A FALKLANDS war veteran has spoken openly about his battle with post-traumatic stress disorder in the hope of helping to tackle the stigma associated with it.

Tony McNally, from Ulverston, was only 16 when he joined the army and 19 when he was deployed to the Falkland Islands to protect the British territory from the Argentine invasion.

The anti-aircraft missile operator shot down two jets in San Carlos soon after arriving, but it wasn't until he had returned home the reality of the conflict began to sink in.

He said: "My dad used to wake up and hear me screaming at night - I was waking up with nightmares a few weeks after coming home.

"One minute you are in a war zone and then you're back home with friends and family and they have no idea what you've been through, you're just thrown back in to normal life.

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"I shot two aircrafts and it was years afterwards that I actually thought about the men who would have been inside that plane, but at the time you just follow orders and do your job.

"You become withdrawn and in those days, in the 80s, you did what the military told you, you got drunk."

In recent years charities like Mind and Help for Heroes have tried to raise the profile of the illness and encourage sufferers to speak up and help identify the telltale signs.

People can notice changes to their sleeping patterns, nightmares and antisocial and argumentative behaviour, and noises can often trigger flashbacks.

"Two hundred and fifty-five British military men died in the conflict but more than 300 have committed suicide from the Falklands, more have taken their own lives than have been killed and we're talking about SAS, paratroopers, these are tough men," Mr McNally added.

Despite being diagnosed with PTSD shortly after the Falkands, army medics still gave him the all-clear to head to Northern Ireland.

He said: "Belfast wasn't as horrific as the Falklands but we had people spitting in our face and it was so violent, it was definitely a war.

"I was still struggling and having nightmares and I was walking around carrying a loaded weapon.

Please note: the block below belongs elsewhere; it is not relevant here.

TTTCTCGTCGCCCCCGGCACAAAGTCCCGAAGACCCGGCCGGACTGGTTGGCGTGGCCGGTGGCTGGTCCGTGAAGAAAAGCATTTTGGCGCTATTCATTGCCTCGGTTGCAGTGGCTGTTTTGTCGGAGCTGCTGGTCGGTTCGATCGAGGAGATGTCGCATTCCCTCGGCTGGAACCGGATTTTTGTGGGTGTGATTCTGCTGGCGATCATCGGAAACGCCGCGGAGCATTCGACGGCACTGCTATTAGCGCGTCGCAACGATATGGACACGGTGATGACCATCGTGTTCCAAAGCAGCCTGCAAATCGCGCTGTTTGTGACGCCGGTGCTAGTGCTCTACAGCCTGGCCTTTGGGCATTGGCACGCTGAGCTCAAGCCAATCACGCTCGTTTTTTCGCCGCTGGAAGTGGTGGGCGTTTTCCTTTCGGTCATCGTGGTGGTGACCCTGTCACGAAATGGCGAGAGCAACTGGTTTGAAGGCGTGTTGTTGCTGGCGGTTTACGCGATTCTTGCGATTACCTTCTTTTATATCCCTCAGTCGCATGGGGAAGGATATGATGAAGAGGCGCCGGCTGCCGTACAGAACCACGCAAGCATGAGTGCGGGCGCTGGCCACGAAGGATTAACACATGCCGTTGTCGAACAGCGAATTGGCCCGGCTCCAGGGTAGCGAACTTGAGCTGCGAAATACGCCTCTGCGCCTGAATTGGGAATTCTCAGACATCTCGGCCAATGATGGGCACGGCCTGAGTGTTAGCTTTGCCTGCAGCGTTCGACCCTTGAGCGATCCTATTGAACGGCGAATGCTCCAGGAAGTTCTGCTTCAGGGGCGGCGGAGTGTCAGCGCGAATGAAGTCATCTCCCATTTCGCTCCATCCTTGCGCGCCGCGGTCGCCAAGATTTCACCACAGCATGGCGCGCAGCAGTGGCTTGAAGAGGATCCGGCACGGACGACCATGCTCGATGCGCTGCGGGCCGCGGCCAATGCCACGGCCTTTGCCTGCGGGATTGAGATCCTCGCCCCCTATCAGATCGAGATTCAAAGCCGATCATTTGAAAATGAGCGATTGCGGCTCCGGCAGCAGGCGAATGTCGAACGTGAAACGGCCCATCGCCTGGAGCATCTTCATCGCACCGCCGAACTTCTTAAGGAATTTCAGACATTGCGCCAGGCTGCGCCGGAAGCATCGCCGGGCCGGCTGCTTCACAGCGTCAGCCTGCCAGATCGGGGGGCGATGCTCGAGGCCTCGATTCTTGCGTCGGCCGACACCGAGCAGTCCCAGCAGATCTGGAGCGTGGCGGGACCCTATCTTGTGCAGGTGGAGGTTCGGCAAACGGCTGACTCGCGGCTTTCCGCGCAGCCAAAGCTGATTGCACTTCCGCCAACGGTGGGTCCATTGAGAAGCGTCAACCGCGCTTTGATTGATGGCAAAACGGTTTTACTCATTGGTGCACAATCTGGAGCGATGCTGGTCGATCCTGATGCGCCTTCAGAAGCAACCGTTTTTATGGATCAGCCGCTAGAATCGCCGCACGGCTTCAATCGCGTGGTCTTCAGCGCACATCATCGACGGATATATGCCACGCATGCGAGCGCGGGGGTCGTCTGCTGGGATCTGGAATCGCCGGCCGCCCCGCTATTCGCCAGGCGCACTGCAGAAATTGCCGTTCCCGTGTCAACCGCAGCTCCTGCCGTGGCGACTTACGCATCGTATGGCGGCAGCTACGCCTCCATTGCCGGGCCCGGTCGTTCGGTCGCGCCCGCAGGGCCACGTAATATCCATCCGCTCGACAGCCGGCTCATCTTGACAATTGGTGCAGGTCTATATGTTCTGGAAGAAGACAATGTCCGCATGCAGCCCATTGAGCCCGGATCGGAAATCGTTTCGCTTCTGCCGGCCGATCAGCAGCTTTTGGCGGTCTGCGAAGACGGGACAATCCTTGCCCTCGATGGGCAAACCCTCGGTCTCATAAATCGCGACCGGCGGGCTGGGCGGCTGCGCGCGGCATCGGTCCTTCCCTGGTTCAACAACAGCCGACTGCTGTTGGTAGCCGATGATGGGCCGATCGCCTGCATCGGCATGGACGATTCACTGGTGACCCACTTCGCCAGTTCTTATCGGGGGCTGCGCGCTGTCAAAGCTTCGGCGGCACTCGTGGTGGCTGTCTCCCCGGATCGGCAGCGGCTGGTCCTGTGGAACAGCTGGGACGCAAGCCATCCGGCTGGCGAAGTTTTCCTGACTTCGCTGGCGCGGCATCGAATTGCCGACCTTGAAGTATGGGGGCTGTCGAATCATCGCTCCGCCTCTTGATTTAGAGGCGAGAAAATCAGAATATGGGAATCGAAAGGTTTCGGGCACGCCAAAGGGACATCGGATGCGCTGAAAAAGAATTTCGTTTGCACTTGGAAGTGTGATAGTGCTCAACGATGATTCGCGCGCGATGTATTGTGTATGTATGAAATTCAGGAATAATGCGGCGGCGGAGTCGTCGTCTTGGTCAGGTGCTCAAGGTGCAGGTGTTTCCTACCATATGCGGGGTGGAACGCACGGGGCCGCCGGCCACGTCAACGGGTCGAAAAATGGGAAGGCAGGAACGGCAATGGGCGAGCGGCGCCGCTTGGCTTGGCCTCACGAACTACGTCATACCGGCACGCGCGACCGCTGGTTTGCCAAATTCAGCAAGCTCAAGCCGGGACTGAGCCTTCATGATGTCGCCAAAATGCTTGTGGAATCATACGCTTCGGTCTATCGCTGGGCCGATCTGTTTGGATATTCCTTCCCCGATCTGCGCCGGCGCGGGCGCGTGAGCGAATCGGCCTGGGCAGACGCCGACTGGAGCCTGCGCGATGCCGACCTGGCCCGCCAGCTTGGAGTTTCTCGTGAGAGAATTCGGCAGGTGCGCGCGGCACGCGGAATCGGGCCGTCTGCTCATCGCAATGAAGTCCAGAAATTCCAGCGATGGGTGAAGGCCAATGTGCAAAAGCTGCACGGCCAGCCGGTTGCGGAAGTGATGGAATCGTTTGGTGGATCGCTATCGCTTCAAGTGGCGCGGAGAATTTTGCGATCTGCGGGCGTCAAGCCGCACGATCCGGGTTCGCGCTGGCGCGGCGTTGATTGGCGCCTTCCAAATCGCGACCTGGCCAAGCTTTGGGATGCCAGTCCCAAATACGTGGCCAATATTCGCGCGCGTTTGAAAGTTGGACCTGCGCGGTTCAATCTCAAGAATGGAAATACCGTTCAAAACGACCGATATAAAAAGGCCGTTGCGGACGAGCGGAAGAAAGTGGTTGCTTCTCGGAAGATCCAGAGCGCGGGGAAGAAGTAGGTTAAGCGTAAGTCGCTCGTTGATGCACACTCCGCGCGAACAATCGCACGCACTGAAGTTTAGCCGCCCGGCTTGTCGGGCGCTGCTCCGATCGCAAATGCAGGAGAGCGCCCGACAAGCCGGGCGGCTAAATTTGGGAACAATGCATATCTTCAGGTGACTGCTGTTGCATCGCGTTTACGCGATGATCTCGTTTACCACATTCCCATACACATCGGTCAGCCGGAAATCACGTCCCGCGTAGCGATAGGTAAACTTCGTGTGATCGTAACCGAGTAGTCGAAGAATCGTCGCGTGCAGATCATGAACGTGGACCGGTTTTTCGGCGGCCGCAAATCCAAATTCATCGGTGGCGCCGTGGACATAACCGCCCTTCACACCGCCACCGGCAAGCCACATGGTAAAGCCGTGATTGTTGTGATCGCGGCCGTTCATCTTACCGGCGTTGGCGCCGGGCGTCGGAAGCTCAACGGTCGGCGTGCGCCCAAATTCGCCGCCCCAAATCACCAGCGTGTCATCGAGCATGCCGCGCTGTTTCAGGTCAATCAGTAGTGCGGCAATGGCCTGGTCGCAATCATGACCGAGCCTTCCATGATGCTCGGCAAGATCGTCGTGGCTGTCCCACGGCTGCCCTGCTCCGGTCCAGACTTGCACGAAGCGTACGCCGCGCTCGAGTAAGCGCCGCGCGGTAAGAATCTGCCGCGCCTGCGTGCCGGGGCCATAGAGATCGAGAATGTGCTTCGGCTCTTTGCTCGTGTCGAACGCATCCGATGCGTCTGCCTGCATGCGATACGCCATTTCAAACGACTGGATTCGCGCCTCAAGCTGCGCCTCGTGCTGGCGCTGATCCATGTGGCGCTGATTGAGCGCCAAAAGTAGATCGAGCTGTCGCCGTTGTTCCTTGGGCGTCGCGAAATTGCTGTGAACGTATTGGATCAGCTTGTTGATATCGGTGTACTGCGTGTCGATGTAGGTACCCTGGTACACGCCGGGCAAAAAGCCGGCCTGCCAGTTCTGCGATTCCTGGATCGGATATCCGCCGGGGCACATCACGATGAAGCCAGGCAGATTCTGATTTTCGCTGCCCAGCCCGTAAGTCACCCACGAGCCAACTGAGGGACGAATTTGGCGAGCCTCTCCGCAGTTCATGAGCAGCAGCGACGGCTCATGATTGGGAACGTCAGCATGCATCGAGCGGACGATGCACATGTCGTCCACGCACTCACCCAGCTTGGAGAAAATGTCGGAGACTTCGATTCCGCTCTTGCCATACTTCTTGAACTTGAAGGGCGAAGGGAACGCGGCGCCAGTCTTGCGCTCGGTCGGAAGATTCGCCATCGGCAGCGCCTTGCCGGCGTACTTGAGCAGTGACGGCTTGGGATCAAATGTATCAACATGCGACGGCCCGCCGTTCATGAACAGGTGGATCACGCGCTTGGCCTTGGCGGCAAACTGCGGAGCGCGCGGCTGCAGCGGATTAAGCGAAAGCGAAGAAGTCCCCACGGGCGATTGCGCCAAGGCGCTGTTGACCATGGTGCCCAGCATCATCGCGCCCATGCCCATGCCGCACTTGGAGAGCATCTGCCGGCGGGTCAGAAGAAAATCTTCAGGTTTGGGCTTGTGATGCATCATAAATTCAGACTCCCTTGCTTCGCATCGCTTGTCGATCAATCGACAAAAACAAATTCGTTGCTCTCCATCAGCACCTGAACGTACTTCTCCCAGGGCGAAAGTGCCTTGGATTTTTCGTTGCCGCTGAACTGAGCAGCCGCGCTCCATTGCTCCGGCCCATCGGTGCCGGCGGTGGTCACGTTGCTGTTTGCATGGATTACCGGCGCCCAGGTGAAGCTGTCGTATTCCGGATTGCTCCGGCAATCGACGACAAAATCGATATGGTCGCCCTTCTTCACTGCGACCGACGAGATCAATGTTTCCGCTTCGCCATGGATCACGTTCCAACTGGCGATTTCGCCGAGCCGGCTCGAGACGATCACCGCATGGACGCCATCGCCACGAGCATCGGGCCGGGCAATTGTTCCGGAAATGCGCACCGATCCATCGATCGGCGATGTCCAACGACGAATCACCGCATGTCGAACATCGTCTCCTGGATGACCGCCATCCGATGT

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"The problem is, if you are not injured, people think you are OK. They can't see scars or injuries so it's a difficult thing to get across and some people just judge it as weakness."

On the recommendation of a counsellor, Mr McNally was told to channel his thoughts through poetry and writing as he "clammed up" whenever he tried to speak about his condition.

The father-of-two has even finished an autobiography explaining the intricacies of the illness and how he has managed to deal with it for more than 30 years.

A bout of tinnitus triggered an episode which saw the former serviceman hospitalised in 2010.

Mr McNally added: "I thought it was the right thing to do in taking back the Falklands from Argentina in 1982.

"But what people don't realise is that they remember on the 11th, but every day the events are spinning around in my head.

"The war was like yesterday to me."

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WHY I WEAR A POPPY by Tony McNally

Another poppy grows from the hard dry ground

As another soldier falls His name will live forever more

On the War memorial walls

The petals still gently blow in Flanders fields

Dancing in the winter sun

As a solder falls in Helmand province

He wont be the only one

Just once a year we wear our poppies proud

Standing silent in our towns

We cant hear the rifle shot in Afghanistan

That’s just brought another soldier down

As another poppy seed is planted

Another baby boy is borne

Lets pray he doesn’t have to die

To protect us all at home

A poppy is not just a paper flower

Its represents a life

A brother , son , uncle

Who leaves a grieving wife

So next time you see a poppy

Remember what it means

A fallen Hero

Who died for us

Some still in their late teens

On the 11.11.11.

Lets bow our heads an pray

That another British soldier

Will not die on this sacred day.

© Tony McNally